In 2021, the 1,000 most influential climate scientists in the world were ranked based on publication record and social media engagement. Of the top 20, only one was a woman. (Reuters, 2021). Yet, the first scientist to make the connection between increased CO2 and atmospheric warming was Eunice Newton Foote back in 1856. At the same time, women bear the brunt of the climate crisis — about 80% of people displaced by climate change are women (UNDP, 2016).
The gender divide is also pronounced in the sustainability finance and digital landscapes, two areas influencing society’s ability to achieve climate targets. A 2019 study found that only 3% of climate finance addressed gender equality as a primary target (OECD, 2016; Samuwai & Fihaki, 2019). In terms of global connectivity, men are 21% more likely than women to have internet access, and this likelihood rises to 52% in least developed countries (USAID, 2022). The downstream consequences from this lack of internet access have repercussions both in human rights dimensions and on global economic impacts – with an estimate of one trillion dollars annually left on the table due to women not being able to contribute equally in the digital age (Alliance for Affordable Internet, 2021).
However, despite these inequalities, inspirational stories of hope abound. Women who experience the consequences of climate change are often leaders in developing coping strategies and building resilience (WEF, 2022). As noted at COP26, by the Women in Finance Climate Action Group, “Women are not just victims; given the opportunity they are powerful agents of change” (Reid & Greeves, 2021).
United Nations Women’s Explainer – How gender inequality and climate change are interconnected.
United Nations Environment Programme (UNEP). Explore Topic: Gender – “We promote gender equality and women’s empowerment in conservation and sustainable development.”
The Rallying Cry – an initiative to catalyze new leadership and investment approaches to scale private sector climate and gender solutions in Africa.
ShEquity – a gender-lens investment firm providing smart investments for African women entrepreneurs with a vision to close the gender funding gap in Africa.
SHE Changes Climate – Enabling women in all their diversity, to lead just climate action globally.
WE Empower UN SDG Challenge – honours women-run businesses that address the UN Sustainable Development Goals (SDGs).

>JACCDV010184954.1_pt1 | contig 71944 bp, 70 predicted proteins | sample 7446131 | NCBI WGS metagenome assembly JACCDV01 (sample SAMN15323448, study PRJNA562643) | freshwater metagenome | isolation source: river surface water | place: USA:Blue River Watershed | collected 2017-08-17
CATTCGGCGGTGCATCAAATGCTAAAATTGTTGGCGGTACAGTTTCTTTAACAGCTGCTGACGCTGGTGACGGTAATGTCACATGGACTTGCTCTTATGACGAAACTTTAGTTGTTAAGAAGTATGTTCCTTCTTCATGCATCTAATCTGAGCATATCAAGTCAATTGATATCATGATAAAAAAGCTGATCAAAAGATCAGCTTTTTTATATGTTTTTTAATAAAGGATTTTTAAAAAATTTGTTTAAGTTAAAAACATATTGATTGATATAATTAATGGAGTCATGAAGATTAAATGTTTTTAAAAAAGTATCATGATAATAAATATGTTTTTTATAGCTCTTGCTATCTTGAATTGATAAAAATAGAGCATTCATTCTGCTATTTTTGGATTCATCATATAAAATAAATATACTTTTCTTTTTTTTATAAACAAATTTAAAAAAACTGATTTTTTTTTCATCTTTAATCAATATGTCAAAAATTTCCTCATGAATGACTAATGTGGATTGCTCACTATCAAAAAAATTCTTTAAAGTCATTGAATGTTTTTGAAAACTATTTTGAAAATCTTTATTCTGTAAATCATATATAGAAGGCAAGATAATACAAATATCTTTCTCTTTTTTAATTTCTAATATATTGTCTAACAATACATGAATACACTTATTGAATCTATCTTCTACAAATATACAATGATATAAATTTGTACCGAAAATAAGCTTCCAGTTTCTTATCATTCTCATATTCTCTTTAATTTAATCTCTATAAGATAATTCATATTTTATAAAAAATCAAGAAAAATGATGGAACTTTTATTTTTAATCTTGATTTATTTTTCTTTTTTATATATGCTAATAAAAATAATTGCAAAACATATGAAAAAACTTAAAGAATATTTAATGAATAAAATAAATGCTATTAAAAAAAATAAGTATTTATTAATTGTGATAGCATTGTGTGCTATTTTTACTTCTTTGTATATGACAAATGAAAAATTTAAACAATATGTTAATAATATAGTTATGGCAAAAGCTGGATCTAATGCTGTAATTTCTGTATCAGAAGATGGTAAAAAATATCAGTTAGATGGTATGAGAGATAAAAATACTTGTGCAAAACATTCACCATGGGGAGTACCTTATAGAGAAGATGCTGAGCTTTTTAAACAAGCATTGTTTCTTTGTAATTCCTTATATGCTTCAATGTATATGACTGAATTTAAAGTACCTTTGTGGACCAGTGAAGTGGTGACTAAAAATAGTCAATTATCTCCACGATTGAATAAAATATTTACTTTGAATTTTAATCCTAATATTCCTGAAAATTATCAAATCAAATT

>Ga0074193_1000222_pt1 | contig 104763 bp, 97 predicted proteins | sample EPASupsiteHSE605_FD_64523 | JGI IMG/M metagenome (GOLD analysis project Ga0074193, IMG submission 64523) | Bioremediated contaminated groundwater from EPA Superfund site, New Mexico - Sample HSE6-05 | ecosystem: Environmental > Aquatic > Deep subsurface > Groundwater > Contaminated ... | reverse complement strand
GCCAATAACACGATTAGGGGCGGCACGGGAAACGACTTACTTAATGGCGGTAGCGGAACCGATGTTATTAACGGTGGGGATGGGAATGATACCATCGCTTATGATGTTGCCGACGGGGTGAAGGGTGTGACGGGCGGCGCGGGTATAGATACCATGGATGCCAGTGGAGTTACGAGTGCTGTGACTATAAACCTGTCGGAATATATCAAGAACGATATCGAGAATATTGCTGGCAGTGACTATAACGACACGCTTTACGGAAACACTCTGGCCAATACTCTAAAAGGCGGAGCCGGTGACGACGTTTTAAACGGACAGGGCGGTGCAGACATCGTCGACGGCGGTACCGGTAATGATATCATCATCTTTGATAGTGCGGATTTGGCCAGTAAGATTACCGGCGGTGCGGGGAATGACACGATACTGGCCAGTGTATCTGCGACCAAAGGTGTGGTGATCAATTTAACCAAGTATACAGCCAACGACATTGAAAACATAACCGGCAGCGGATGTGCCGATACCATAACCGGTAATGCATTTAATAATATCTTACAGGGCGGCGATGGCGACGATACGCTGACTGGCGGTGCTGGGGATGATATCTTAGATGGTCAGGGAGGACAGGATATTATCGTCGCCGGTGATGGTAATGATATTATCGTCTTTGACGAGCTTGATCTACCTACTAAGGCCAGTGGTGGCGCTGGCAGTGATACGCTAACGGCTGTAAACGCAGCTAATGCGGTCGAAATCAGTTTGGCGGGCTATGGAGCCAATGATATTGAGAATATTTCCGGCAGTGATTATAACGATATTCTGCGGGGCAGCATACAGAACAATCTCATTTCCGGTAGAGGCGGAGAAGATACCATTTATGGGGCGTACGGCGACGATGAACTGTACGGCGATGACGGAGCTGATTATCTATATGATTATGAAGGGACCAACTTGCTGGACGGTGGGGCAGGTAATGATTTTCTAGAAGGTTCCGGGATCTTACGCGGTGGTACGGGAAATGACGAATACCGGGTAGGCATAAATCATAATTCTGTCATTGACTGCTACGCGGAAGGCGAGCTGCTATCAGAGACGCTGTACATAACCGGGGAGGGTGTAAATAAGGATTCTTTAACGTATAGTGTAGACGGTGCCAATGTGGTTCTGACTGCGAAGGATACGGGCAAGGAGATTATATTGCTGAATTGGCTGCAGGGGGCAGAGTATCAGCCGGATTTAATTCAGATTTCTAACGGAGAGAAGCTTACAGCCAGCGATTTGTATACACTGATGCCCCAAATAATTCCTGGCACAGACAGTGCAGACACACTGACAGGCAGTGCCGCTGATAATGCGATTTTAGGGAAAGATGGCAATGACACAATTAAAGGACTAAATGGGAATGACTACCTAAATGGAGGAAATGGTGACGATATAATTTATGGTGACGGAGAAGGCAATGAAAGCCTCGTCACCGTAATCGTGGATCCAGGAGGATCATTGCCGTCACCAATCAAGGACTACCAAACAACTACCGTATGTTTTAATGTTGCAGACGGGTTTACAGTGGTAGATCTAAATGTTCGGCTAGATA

Youth Climate Innovation Labs – program where young people from all over the world provide innovative solutions to the climate challenges their communities face, run by UN Climate Technology Center and Network (CTCN) (hosted by UNEP).
Daughters for Earth – a movement of women and girls around the world who are rising up to solve climate change and heal our one and only home.
United Nations Convention to Combat Desertification (UNCCD) – “Women’s rights are imperative to combat desertification, land degradation and drought.”
Photo: UN Women/Ryan Brown. A scene from community discussions at the massive gathering in Pesantren Annuqqayah—one of the oldest Islamic boarding schools in the country—on how women contribute to peace in their communities. The discussions were in the lead up to the International Peace Day commemoration in Madura island, East Java, with the President of Indonesia, co-hosted by UN Women and Wahid Foundation.
“Our water deserves to be treated as human with human rights. We need to acknowledge our waters with personhood so we can protect our waters.”
Autumn Peltier is the Chief Water Commissioner for the Anishinabek Nation and an environmental advocate from Wikwemikong on Manitoulin Island, Canada. Read more about Peltier’s work in this article from Royal Roads University >
Video: A talk with Autumn Peltier at Royal Roads University as part of the Changemakers Speakers Series and a screening of Autumn’s film “The Water Walker.”
Ellyanne Chlystun-Githae Wanjiku
“We should be asking ourselves every day: how do we preserve our health and the environment as a way of keeping ourselves and our planet healthy?”
Ellyanne Chlystun-Githae Wanjiku is a student from Peponi School, Kenya, Africa’s Youngest Climate Change Ambassador, and founder of the non-profit Children With Nature. Read more about Wanjiku’s work in this interview by UrbanBetter >
Video: Ellyanne Chlystun CGTN Africa TV Interview with Penina Karibe & Wilkisten Nyabwa.
“You can’t just expect things to happen, if you want to see something change, you need to get up and go take charge.”
Garvita Gulhati is a sustainability champion from Bengaluru, India and founder of Why Waste? – India’s largest youth led movement working towards water conservation. Read more about Gulhati’s work in this piece by Ashoka >
Video: Ashoka Young Changemaker – Garvita Gulhati’s ‘Why Waste’ is conducting awareness campaigns for the public and helping restaurants identify the various ways in which they can save resources.
“The climate crisis has already been solved. We already have all the facts and solutions. All we have to do is to wake up and change.”
Greta Thunberg is an environmental activist from Stockholm, Sweden who began the global movement “Skolstrejk för klimatet” (“School strike for climate”) and Fridays for Future. Read more about Thunberg in TIME magazine’s person of the year article >
Video: School strike for climate – save the world by changing the rules | Greta Thunberg | TEDxStockholm.
To understand more about how women’s leadership will drive inclusive climate action, watch this video: